Unfair employee competition

05 Apr 2022

Thomas van der Toorn

In order to counter competition from former employees, a non-competition clause is often included in the employment agreement. To enforce this clause, it is often combined with a penalty clause. The non-competition clause - provided it has been validly agreed - is generally easy to enforce in the Netherlands. However, in the absence of this clause, action against the more general 'employee competition' is more complicated. After all, in that case the former employee is in principle free to go wherever he/she wants and therefore also to compete with the former employer, even if this is to the disadvantage of the former employer. The question here is which instruments an employer has in those situations to take action against competition. Before elaborating on these instruments, we will first discuss the risk that a (valid) non-competition clause is not enforceable.

Validity of non-competition

It happens quite regularly that no non-competition clause has been agreed upon. Another - perhaps more frequent - scenario is that the non-competition clause is not valid, has lost its validity in the course of time or turns out to be voidable.

For a non-competition clause to be valid, it must have been agreed in writing with an adult employee. Moreover, this clause may in principle only be included in employment agreements for an indefinite period of time. In the case of fixed term contracts, a non-competition clause is only permitted if it contains a written substantiation of the employer showing that the clause is necessary because of serious business or service interests. A substantiation may lie in very specific knowledge or business information that the employee will acquire, whereby the employer would be disproportionately disadvantaged if the employee were to transfer to the competitor. The employer will therefore have to assess in each individual case whether there is such compelling business or service interest. If there is no such interest, the clause could be annulled in a possible court procedure.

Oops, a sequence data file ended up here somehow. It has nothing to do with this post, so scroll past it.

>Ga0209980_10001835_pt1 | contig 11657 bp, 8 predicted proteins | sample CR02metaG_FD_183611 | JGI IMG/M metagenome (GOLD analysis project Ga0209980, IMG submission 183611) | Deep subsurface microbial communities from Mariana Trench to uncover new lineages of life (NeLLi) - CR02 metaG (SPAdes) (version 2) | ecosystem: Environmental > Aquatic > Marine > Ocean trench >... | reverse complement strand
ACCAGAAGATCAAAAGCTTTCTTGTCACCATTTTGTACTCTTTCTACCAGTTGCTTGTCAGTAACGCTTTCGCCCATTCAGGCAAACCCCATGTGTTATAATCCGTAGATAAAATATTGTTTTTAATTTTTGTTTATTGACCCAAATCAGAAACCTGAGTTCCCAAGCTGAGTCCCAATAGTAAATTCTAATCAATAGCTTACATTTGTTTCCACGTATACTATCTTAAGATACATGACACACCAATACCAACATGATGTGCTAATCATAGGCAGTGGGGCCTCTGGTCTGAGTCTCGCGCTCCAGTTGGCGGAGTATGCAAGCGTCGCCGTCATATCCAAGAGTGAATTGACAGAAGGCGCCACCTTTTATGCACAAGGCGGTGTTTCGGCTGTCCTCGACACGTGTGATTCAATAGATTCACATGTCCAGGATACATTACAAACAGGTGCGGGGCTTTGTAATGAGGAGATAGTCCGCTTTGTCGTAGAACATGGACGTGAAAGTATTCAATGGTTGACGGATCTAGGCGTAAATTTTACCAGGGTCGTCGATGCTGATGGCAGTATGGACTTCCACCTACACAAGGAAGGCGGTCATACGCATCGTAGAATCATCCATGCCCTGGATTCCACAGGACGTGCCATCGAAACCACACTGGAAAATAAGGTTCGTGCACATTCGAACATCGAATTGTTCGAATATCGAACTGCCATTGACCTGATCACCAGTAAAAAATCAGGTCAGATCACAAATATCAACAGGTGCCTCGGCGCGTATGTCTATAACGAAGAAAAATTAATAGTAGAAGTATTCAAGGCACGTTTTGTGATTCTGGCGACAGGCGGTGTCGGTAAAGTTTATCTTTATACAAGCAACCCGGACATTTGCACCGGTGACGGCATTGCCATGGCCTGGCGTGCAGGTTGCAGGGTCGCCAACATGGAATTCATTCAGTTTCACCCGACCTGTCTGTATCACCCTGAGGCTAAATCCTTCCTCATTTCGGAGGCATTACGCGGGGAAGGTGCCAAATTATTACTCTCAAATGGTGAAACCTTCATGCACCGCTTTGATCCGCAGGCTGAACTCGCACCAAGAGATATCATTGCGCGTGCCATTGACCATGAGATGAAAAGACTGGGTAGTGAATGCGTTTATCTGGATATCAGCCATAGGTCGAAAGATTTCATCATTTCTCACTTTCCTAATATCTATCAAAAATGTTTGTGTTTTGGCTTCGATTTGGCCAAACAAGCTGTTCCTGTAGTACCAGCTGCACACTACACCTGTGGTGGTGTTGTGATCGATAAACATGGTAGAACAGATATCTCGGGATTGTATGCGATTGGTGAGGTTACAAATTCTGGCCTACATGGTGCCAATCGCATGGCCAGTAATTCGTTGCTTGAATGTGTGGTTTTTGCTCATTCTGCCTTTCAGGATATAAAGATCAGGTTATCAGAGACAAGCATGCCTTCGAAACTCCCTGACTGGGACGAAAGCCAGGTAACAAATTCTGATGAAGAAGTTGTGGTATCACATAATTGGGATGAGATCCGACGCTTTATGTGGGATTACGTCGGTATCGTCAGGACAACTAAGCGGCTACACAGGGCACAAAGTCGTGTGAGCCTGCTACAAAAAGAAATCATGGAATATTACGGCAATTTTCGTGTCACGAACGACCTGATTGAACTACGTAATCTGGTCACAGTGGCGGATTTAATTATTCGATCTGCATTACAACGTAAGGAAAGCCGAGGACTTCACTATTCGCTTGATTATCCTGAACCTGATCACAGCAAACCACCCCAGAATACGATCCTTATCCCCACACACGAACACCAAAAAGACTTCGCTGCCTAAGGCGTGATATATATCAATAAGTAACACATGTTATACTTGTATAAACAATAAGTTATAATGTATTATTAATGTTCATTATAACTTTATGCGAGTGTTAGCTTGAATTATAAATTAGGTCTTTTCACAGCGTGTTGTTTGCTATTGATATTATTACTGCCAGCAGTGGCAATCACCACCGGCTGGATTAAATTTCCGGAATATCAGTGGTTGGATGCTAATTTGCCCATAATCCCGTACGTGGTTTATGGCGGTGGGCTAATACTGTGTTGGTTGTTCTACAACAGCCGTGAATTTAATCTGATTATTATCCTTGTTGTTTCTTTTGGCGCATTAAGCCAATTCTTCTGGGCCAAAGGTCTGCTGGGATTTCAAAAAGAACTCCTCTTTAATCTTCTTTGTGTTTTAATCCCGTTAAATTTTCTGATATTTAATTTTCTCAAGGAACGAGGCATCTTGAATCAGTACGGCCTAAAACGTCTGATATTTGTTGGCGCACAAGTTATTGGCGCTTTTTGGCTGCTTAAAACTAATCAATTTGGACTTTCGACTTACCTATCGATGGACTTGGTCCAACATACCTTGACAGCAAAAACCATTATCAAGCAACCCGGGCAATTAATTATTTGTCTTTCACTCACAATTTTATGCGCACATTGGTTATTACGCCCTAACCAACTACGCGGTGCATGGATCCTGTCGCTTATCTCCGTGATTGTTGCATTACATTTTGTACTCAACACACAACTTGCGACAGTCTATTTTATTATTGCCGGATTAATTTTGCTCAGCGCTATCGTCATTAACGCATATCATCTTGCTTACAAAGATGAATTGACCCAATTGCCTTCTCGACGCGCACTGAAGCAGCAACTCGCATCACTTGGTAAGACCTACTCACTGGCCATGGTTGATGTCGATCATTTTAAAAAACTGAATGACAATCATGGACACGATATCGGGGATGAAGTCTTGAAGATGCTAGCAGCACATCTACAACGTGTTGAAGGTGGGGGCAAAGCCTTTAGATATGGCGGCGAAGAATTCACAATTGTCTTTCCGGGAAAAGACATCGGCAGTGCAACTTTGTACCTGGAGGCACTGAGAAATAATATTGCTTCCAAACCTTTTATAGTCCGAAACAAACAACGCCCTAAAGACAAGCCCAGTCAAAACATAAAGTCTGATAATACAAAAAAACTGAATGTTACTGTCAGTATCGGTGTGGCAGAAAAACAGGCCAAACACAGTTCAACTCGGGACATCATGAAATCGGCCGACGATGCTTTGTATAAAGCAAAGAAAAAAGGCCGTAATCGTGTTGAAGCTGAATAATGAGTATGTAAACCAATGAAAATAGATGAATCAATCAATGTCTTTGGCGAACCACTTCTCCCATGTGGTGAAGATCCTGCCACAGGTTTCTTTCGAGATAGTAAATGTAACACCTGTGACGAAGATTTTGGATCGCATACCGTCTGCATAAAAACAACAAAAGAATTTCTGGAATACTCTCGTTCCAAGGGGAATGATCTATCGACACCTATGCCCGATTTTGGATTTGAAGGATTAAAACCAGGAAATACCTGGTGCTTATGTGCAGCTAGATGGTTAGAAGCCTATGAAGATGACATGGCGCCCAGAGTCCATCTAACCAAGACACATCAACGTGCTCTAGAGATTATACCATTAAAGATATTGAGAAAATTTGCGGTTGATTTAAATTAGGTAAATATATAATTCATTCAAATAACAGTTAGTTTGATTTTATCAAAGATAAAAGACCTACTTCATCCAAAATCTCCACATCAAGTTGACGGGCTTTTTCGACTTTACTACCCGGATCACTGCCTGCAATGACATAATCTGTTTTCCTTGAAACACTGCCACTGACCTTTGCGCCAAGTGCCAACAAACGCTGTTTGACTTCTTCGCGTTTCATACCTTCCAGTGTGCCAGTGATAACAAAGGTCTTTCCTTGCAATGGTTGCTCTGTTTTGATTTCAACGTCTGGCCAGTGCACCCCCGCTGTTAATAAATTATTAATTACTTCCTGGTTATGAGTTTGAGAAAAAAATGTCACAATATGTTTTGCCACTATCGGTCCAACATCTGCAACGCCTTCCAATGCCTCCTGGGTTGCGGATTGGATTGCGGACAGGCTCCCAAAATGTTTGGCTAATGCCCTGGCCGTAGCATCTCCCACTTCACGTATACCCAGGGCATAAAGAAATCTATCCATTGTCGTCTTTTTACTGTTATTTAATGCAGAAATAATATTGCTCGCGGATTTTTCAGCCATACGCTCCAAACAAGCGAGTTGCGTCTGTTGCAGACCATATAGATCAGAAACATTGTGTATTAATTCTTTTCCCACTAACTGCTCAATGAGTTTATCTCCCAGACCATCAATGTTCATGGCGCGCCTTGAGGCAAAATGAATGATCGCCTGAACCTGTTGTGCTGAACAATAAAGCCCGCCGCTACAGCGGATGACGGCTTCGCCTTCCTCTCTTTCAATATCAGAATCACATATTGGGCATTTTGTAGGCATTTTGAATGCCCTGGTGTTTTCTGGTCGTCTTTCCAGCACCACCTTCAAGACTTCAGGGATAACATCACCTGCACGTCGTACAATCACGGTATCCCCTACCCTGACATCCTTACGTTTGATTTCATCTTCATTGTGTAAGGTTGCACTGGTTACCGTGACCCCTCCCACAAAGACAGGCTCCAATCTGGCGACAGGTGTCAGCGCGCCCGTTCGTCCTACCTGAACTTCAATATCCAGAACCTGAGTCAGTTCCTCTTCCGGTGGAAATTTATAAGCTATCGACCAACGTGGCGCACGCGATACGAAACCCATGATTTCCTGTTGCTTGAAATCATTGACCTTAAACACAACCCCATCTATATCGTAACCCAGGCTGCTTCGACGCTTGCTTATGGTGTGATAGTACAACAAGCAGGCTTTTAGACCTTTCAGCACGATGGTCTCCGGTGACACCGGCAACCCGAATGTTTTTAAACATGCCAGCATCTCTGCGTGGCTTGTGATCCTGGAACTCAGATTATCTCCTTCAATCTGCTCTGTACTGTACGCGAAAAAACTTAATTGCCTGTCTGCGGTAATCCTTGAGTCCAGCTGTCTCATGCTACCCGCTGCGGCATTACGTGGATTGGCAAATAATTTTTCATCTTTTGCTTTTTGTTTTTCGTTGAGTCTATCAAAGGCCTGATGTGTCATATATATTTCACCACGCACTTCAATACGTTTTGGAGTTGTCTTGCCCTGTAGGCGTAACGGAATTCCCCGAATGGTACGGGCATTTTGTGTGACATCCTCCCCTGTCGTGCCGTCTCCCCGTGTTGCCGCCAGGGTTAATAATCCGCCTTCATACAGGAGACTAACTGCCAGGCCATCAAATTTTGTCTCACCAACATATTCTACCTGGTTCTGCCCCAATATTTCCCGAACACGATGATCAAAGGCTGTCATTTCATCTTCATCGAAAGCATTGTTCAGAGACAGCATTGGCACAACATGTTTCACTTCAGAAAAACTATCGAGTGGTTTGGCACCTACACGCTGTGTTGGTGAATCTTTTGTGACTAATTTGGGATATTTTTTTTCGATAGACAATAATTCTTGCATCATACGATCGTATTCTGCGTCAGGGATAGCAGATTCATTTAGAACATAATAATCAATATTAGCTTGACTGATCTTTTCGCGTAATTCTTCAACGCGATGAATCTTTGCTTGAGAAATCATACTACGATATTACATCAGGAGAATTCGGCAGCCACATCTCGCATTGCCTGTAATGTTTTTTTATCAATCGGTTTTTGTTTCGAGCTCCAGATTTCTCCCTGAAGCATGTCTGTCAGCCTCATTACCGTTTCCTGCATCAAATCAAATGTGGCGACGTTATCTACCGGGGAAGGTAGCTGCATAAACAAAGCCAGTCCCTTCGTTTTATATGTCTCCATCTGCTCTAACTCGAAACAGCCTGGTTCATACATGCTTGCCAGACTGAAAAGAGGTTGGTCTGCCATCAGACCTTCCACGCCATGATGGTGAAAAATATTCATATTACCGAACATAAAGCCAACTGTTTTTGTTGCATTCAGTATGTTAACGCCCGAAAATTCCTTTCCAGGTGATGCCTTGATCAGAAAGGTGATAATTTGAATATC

If a non-competition clause has been validly agreed, it may also lose its validity in the course of time. This is the case when such a drastic position change takes place during the employment that the non-competition clause has become considerably more burdensome. This relates to unforeseeable position changes (i.e. changes which do not fit in with a normal career development or usual extensions of tasks and responsibilities). The position change will be considered to have become more burdensome if, in case of enforcement of the non-competition clause, it actually constitutes an obstacle for the employee to find a new, equivalent job as an employee or self-employed. 

Furthermore, also the situation may arise in which the employer cannot rely on the non-competition clause due to the circumstance that the termination or non-renewal of the employment agreement is the result of the employer’s seriously culpable acts or omissions. Finally, a clause may be nullified (fully or partly) if the employee is unfairly disadvantaged by the clause in relation to the employer's interest to be protected. In that case, in a possible court procedure, for example, the functional or geographical scope of the clause could be limited. Also the duration of the non-competition clause can be limited, if this is considered to be unreasonably long. In general, a term of one year is considered reasonable.